The EU Officially Wants to Know if TikTok is Bad for Kids

Regulators have opened “formal proceedings” to examine who well the popular platform is protecting children.

Photo of TikTok app open on phone
Photo by Solen Feyissa via Unsplash

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The EU has a new TikTok challenge. 

The European Commission said Monday it’s opened “formal proceedings” against TikTok. While that sounds like a black-tie event, it actually means the EU thinks TikTok might have broken some of the relatively new laws of the EU’s Digital Services Act (DSA) — specifically, ones that say Big Tech platforms need to be especially careful protecting minors. This is the latest in a slew of legal actions from regulators that aims to punish platforms for not protecting children — and it’s potentially the most threatening.

The Children Are Our Future

TikTok is only the second company to get bonked with the brand-new DSA regulatory bat, following a formal probe in December into whether Twitter/X had broken laws around disinformation and “deceptive design.” However, this isn’t the first time TikTok has taken some regulatory heat over how well it protects underage users on its platform. Thus far, successful(ish) enforcement has centered around children’s privacy.

In addition to privacy issues, the new DSA investigation will focus on a range of areas where it believes TikTok may have broken the law:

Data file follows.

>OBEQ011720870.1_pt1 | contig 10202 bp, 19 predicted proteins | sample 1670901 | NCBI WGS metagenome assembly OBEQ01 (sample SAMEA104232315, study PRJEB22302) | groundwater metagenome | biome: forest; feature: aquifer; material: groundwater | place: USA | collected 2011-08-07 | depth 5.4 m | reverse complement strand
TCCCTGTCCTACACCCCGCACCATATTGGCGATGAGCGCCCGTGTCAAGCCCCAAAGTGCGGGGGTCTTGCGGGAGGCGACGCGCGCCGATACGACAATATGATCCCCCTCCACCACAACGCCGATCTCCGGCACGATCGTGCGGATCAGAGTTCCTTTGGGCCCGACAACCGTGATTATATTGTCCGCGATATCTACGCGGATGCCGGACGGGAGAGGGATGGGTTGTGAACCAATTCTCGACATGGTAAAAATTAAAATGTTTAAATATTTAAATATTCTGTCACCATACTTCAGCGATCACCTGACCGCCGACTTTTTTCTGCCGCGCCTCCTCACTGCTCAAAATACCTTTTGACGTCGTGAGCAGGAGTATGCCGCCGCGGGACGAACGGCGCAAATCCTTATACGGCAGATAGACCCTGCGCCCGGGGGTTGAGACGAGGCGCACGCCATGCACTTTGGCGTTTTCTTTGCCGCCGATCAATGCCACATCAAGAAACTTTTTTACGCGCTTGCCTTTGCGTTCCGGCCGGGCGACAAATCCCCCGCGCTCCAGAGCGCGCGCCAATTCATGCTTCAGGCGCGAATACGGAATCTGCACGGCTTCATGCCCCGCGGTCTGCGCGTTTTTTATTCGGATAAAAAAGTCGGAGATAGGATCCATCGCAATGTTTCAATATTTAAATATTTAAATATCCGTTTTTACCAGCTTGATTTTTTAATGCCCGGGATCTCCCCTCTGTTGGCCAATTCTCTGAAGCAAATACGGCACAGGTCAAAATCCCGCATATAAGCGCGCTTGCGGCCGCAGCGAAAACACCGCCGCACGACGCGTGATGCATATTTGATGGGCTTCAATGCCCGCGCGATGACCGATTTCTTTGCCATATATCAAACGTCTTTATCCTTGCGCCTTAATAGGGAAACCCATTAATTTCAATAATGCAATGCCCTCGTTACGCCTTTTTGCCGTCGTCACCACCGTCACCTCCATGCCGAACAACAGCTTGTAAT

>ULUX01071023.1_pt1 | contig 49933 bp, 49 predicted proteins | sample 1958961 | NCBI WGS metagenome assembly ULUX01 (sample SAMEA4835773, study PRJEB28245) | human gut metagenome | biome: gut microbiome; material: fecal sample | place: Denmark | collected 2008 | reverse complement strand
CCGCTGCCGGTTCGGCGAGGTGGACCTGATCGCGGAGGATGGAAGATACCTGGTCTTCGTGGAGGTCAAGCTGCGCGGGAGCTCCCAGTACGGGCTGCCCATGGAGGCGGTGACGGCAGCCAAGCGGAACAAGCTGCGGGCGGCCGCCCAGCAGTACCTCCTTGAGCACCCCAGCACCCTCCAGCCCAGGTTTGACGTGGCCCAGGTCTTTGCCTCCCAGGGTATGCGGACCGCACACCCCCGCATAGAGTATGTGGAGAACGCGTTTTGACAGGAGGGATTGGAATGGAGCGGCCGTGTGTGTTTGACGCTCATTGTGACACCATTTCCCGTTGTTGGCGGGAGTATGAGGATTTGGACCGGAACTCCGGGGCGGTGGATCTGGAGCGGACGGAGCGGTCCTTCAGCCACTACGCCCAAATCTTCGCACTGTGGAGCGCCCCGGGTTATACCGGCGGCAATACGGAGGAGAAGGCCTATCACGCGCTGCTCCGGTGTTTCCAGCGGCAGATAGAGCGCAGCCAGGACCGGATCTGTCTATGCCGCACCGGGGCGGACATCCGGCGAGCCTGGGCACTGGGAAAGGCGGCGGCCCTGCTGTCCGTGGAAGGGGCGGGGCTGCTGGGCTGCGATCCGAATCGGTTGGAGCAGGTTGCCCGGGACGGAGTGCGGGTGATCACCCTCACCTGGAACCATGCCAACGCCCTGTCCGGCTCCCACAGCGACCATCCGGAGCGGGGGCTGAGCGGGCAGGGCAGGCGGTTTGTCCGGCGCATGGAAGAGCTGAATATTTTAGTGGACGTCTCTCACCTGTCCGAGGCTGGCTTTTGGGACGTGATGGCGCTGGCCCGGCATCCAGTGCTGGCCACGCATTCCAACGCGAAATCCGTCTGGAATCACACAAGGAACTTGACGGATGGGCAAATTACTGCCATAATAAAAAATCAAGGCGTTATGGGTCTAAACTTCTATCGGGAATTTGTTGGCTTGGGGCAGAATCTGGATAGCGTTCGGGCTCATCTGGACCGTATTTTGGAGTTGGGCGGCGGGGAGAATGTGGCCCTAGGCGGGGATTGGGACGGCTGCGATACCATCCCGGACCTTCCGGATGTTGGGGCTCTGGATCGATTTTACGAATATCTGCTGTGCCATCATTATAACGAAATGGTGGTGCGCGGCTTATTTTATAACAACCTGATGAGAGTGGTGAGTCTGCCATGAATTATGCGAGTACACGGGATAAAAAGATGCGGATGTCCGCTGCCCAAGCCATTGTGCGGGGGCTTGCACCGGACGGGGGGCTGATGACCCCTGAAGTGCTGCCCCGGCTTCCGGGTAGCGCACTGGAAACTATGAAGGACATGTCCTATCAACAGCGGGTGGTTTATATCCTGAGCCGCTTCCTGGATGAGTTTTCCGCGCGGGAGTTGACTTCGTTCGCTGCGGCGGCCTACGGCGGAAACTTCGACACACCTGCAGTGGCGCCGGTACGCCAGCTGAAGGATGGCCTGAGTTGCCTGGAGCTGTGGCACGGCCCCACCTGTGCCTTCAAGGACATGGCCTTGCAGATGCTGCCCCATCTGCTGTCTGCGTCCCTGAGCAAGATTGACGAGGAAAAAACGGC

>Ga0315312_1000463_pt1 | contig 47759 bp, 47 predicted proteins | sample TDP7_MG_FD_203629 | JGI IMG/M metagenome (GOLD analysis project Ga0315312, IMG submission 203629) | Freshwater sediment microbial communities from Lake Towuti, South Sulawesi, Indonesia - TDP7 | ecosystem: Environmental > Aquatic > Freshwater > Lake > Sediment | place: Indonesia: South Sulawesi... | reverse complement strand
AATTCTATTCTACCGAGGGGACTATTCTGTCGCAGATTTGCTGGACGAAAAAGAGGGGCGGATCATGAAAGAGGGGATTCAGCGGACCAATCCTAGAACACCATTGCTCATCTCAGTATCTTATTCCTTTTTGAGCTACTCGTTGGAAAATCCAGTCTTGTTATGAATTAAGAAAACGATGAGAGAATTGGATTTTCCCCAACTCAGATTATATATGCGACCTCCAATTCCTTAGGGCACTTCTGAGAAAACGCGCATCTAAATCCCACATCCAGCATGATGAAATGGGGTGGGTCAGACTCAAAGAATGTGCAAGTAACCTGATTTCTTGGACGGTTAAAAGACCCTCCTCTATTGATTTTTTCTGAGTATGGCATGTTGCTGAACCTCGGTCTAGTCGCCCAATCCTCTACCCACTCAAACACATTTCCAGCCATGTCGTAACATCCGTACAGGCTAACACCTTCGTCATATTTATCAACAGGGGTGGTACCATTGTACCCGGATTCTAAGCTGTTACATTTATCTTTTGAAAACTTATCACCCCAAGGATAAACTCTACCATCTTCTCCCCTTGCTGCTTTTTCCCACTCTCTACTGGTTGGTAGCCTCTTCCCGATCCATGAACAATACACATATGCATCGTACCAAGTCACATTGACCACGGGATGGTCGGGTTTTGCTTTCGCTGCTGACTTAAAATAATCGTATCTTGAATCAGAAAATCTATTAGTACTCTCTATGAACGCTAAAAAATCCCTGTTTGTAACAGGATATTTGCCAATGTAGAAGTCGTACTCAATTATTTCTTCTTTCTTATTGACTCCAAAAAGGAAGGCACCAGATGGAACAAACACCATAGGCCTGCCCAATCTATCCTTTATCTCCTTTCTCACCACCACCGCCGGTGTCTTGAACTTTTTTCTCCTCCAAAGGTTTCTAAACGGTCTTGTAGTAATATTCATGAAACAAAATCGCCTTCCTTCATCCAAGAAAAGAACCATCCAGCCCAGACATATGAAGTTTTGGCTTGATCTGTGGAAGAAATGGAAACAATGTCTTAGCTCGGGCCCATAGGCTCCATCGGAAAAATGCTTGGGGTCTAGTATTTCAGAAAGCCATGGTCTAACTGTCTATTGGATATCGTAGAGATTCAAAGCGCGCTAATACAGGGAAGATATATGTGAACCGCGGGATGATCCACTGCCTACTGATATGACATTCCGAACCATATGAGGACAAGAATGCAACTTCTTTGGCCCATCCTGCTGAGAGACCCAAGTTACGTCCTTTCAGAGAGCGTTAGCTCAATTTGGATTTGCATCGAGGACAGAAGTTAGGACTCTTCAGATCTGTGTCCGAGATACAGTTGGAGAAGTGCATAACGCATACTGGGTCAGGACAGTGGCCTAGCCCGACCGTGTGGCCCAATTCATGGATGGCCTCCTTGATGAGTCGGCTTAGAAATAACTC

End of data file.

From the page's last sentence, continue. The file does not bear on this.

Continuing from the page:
• The inquiry will examine whether TikTok did enough to mitigate the risk of its algorithm inducing “behavioral addictions” and “rabbit hole effects,” i.e., whether TikTok has been auto-cueing videos for kids that are likely to result in foreseeable negative effects on their well-being, including radicalization.
  • The investigation will also look at transparency: whether TikTok has been assiduously keeping records of ads shown on the platform, and whether it’s been knowingly withholding data from researchers.

A TikTok spokesperson gave The Daily Upside the company’s official response: “TikTok has pioneered features and settings to protect teens and keep under 13s off the platform, issues the whole industry is grappling with. We’ll continue to work with experts and industry to keep young people on TikTok safe, and look forward to now having the opportunity to explain this work in detail to the Commission.” 

Addiction Diction: Social media companies have recently faced regulator lawsuits over children’s welfare, many from US states. Just on Friday, New York City filed a lawsuit against a collection of Big Tech platforms, including TikTok, accusing them of harming children’s mental health by designing their products to “attract, capture, and addict youth.” So far, US lawmakers’ attempts to prove that tech companies are creating addictive platforms have fallen flat. But the EU isn’t trying to prove that TikTok is inherently addictive, but that it hasn’t done enough to stop its algorithms from driving vulnerable children towards habit-forming behaviors. It’s also resting on a fresh batch of legislative framework designed to deal with modern tech companies — for now, anyway.